The operators of a prominent Rosemont parking garage and an equipment supplier they hired to design a new gated entry system for their garage and for other vendors to which they wished to market the new product will continue to wage their legal battle after a federal judge ruled the standoff needs further proceedings to be sorted out.
On June 10, U.S. District Judge Jorge Alonso rejected an attempt by Stripe Parking, of Chicago, to dismiss a counterclaim brought against them by Colorado-based vendor Kiosk Information Systems in response to Stripe’s lawsuit, alleging Kiosk broke a contract to supply a Stripe parking garage with the new gated entry system technology.
Stripe filed a million-dollar breach of contract complaint against Kiosk in federal court in Chicago in March. Kiosk then filed a counterclaim.
The root issue is Stripe’s allegation that Kiosk failed to complete and deliver a Parking Access and Revenue Control System for its garage at Loews-Intercontinental Hotel in Rosemont. Stripe filed a million-dollar breach of contract lawsuit.
Though Stripe is incorporated in Delaware, its two members, Kevin Dahm and Mark Fancher, are Illinois residents and the principal place of business is Chicago. The men operate the Loews parking facility, and according to their complaint intended to market Kiosk’s PARCS self-serve parking stations under the Stripe banner to other parking facility owners nationwide. To this end, they brought several such proprietors to Kiosk’s Colorado headquarters for sales presentations. Stripe had a deal with developers of a Miami condominium to install a PARCS system once the Rosemont equipment was functional.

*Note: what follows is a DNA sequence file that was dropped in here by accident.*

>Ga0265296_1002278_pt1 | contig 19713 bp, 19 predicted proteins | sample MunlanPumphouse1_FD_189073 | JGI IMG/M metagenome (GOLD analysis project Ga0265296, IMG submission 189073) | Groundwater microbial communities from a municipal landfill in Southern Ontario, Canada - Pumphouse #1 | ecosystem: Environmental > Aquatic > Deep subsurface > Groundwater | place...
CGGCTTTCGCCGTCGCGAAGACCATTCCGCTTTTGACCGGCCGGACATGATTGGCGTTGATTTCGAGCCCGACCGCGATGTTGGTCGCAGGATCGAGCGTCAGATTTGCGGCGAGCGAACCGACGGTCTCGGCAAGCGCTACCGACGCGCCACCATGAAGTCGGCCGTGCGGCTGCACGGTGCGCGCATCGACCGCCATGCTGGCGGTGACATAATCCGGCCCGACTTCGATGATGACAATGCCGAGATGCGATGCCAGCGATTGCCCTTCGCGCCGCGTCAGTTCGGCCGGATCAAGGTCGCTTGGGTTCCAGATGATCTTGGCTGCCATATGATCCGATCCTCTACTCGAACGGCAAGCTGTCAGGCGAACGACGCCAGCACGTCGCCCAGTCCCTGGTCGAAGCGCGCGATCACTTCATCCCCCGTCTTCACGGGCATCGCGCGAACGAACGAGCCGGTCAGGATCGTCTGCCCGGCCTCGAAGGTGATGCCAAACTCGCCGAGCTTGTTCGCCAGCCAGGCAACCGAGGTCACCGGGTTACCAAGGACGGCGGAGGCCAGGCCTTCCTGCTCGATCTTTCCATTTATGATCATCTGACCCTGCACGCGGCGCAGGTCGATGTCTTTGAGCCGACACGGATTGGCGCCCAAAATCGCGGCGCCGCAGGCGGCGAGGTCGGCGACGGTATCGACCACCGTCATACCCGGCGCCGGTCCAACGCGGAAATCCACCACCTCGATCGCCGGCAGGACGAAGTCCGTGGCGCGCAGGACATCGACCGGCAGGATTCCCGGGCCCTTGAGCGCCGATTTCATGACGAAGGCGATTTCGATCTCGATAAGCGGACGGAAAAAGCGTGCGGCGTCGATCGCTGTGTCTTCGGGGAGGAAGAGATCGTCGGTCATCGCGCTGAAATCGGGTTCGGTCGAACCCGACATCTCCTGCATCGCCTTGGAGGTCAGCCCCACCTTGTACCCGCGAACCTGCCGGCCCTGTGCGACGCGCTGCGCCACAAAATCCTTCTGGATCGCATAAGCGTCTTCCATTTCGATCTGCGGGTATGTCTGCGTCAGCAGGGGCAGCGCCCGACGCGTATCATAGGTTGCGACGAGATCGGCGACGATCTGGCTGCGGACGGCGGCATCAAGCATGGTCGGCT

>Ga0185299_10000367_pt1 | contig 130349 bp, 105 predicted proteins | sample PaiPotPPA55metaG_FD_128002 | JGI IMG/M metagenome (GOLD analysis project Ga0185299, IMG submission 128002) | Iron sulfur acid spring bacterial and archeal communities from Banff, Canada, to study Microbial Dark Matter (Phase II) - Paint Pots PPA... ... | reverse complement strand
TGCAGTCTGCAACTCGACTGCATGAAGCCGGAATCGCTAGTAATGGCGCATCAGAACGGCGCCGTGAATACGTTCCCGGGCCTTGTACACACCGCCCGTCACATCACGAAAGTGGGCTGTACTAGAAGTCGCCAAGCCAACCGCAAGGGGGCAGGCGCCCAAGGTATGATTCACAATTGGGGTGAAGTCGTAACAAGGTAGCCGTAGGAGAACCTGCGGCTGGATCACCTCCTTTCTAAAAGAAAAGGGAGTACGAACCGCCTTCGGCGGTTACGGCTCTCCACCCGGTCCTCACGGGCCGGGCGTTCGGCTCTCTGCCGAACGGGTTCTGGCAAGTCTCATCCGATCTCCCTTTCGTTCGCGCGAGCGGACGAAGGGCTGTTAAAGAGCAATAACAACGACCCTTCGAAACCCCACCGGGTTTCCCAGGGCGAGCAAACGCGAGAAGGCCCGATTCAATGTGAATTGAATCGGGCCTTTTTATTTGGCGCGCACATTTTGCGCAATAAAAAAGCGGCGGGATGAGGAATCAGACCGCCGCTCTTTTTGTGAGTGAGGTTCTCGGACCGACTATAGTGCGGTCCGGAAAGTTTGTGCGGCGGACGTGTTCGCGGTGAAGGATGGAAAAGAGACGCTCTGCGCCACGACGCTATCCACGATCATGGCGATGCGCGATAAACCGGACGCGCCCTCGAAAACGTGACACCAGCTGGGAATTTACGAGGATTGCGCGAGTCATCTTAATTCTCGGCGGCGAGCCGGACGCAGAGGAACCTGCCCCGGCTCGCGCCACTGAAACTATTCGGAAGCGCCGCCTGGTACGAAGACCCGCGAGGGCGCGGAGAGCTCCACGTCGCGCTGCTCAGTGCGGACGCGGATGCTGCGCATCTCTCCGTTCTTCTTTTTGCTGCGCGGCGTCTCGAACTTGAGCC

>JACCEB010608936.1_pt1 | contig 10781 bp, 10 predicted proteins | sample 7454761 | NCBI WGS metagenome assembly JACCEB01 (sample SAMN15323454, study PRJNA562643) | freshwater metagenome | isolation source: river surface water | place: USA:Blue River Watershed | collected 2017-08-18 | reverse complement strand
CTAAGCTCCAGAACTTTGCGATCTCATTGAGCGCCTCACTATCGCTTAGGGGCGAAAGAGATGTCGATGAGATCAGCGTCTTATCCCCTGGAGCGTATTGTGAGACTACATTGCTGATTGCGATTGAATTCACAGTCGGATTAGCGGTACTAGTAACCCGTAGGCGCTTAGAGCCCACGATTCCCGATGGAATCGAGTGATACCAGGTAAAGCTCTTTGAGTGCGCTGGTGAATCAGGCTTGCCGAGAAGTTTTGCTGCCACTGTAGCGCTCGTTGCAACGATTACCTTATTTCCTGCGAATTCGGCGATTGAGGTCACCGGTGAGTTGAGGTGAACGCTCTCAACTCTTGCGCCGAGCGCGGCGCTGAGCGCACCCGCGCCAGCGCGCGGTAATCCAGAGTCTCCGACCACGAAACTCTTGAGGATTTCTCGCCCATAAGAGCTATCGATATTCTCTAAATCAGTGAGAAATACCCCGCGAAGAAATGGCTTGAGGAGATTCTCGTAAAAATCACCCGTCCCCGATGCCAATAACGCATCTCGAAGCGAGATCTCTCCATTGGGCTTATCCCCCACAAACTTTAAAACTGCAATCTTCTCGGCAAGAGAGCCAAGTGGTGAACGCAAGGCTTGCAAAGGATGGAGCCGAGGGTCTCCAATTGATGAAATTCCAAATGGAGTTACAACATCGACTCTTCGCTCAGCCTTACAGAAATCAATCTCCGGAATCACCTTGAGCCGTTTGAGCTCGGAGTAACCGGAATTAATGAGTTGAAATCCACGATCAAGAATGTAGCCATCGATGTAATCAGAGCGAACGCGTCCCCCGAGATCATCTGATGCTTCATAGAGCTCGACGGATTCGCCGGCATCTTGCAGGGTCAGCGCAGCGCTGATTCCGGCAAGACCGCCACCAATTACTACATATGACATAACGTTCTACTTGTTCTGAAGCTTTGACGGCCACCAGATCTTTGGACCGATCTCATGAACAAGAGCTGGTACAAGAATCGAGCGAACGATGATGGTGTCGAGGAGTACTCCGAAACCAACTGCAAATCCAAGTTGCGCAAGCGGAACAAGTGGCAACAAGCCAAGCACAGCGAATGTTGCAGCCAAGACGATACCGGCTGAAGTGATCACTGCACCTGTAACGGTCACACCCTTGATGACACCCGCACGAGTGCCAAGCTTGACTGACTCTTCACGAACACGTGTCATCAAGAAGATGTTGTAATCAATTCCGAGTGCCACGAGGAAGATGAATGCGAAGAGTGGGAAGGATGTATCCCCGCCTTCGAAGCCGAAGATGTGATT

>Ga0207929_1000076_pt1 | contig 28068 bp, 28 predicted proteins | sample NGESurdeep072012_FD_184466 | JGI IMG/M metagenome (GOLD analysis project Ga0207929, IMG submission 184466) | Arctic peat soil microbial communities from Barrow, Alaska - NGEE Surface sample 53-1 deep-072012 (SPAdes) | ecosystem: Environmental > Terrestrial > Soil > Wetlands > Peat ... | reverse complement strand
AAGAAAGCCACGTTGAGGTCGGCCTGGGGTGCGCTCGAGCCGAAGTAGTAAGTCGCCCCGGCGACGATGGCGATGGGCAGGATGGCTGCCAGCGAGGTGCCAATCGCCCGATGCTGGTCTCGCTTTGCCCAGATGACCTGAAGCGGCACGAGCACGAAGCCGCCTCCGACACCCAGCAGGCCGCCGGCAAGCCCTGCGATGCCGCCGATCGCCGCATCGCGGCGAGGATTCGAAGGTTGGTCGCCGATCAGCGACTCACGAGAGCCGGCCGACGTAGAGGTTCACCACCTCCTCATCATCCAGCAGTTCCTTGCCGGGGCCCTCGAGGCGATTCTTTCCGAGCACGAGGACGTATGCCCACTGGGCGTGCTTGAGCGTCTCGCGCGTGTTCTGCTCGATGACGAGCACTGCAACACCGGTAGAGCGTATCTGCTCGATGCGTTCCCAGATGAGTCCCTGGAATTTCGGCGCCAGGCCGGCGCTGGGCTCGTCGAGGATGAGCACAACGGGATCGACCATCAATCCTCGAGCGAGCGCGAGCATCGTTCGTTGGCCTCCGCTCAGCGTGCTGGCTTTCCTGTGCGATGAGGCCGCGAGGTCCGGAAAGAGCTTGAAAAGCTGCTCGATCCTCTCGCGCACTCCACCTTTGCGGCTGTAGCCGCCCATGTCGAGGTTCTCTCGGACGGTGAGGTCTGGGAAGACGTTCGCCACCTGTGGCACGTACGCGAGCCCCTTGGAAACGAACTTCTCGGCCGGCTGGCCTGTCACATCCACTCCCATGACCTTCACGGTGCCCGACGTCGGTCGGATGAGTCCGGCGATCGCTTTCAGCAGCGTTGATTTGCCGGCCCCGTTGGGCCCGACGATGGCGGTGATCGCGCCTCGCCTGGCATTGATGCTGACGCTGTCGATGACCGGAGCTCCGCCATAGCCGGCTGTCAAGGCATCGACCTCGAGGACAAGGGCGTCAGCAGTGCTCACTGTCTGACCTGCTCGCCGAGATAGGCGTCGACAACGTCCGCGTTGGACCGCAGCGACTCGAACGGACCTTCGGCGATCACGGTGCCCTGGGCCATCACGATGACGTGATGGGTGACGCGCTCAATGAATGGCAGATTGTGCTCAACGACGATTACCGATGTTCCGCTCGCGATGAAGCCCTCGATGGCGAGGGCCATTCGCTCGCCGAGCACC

As part of its initial suit, Stripe alleges Kiosk pledged PARCS was an in-house endeavor, but actually contracted much of the job to another company, Norima Consulting. Stripe paid $418,000 to Kiosk, as per the contract, and an additional $110,000 for proposed PARCS add-ons.
The PARCS system was supposed to be operational no later than Aug. 2, 2013, but Stripe says it was not installed until the next month. Stripe detailed several system failures, including customers being unable to get in and out of the garage, gates closing on top of vehicles, cars entering and leaving without payment and rust. Stripe said the hotel proprietors threatened to cancel their contract with Stripe and hire a new parking firm.
Ultimately, Stripe removed PARCS and spent $125,000 to replace it with a different system. Stripe also pulled out of the deal with the Miami condo developer since PARCS continued to underperform, lost $9,600 for a canceled trade show appearance and claims losing more than $500,000 in connection with trying to develop PARCS.
In its suit, Kiosk accused Stripe of unjust enrichment, saying it provided Stripe with services beyond the scope of their mutual contract, including development of additional PARCS functionality — for which Stripe paid nothing extra.
While Alonso did not rule on the merits of either Stripe’s claim or Kiosk’s counterclaim, Alonso wrote Kiosk’s stated a plausible enough claim to allow it to survive Stripe’s move to dismiss.
The Stripe lawsuit, Alonso reasoned, essentially said it received no benefit from Kiosk as a result of the failed PARCS system, but Alonso wrote “whether Stripe actually received a benefit is a merits issue that the Court does not resolve on a motion to dismiss.” The fact Kiosk did provide hardware and software allows “a reasonable inference that Stripe benefited from these services.”
Alonso further upheld Kiosk’s argument by agreeing with the suggestion the facts of the case do not mean the existence of a Stripe-Kiosk contract invalidates Kiosk’s unjust enrichment claim.
Stripe has until June 26 to file an answer to the counterclaim.
Stripe Parking is represented by Lawrence C. Rubin and Richard Hu of Taft Stettinius & Hollister, of Chicago.